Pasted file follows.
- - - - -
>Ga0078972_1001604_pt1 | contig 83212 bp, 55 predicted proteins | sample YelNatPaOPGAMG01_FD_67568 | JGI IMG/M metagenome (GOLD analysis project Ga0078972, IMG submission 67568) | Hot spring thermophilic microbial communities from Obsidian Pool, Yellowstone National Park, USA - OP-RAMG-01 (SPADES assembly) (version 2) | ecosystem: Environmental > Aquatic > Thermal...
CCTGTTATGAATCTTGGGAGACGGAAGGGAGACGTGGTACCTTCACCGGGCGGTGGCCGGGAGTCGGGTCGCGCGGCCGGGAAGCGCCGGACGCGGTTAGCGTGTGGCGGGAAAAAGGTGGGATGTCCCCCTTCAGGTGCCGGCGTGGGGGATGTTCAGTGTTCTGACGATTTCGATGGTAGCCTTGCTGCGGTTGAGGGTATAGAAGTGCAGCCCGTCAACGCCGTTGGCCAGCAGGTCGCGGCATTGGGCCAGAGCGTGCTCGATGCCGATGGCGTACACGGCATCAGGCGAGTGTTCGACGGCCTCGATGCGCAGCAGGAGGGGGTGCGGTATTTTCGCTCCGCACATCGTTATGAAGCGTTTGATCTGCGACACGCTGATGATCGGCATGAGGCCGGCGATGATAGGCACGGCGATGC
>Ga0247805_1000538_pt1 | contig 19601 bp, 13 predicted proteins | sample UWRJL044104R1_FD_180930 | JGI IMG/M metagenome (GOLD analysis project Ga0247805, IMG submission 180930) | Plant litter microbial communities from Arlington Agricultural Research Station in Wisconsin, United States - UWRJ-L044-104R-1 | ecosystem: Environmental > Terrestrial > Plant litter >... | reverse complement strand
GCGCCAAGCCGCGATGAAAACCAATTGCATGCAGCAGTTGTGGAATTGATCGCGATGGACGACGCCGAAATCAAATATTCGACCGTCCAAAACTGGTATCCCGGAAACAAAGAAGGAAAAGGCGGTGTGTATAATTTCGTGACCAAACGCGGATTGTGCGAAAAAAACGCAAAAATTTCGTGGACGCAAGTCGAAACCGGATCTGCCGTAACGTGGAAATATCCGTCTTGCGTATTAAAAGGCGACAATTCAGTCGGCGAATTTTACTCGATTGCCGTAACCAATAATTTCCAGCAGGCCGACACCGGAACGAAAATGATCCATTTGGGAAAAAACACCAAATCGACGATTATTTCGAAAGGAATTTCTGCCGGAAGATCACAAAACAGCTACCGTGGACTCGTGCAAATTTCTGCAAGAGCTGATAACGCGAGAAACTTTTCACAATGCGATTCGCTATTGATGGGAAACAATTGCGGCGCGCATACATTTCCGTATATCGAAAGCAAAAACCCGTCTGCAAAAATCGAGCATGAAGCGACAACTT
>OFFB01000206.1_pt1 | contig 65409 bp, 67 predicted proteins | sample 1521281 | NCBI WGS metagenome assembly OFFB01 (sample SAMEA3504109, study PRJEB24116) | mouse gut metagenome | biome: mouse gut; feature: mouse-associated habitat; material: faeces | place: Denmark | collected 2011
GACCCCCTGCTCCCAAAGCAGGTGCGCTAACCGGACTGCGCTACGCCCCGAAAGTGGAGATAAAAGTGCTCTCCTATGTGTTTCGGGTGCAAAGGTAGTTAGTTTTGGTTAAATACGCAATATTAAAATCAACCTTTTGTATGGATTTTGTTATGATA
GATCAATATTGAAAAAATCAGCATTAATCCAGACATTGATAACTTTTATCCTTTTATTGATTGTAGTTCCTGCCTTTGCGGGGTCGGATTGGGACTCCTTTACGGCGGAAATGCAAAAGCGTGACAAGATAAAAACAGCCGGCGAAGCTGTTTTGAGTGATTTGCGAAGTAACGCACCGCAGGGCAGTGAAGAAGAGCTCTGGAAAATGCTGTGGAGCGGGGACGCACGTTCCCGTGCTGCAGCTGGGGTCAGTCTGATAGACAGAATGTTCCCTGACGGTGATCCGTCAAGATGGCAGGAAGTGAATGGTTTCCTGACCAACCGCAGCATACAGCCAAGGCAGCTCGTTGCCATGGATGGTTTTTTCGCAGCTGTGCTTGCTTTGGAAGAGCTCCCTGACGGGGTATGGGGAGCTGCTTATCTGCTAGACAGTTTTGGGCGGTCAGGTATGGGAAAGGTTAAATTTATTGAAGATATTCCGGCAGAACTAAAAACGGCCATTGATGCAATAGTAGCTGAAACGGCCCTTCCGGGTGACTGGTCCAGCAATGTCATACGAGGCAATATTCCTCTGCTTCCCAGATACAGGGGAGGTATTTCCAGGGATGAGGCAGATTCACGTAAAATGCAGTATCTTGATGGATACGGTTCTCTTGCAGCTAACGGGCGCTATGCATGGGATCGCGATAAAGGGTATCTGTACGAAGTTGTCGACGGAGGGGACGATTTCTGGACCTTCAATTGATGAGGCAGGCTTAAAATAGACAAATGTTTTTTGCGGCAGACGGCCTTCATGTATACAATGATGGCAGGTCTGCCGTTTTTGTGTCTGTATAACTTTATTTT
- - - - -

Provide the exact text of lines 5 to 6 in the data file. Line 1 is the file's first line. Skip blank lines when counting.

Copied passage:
>OFFB01000206.1_pt1 | contig 65409 bp, 67 predicted proteins | sample 1521281 | NCBI WGS metagenome assembly OFFB01 (sample SAMEA3504109, study PRJEB24116) | mouse gut metagenome | biome: mouse gut; feature: mouse-associated habitat; material: faeces | place: Denmark | collected 2011
GACCCCCTGCTCCCAAAGCAGGTGCGCTAACCGGACTGCGCTACGCCCCGAAAGTGGAGATAAAAGTGCTCTCCTATGTGTTTCGGGTGCAAAGGTAGTTAGTTTTGGTTAAATACGCAATATTAAAATCAACCTTTTGTATGGATTTTGTTATGATA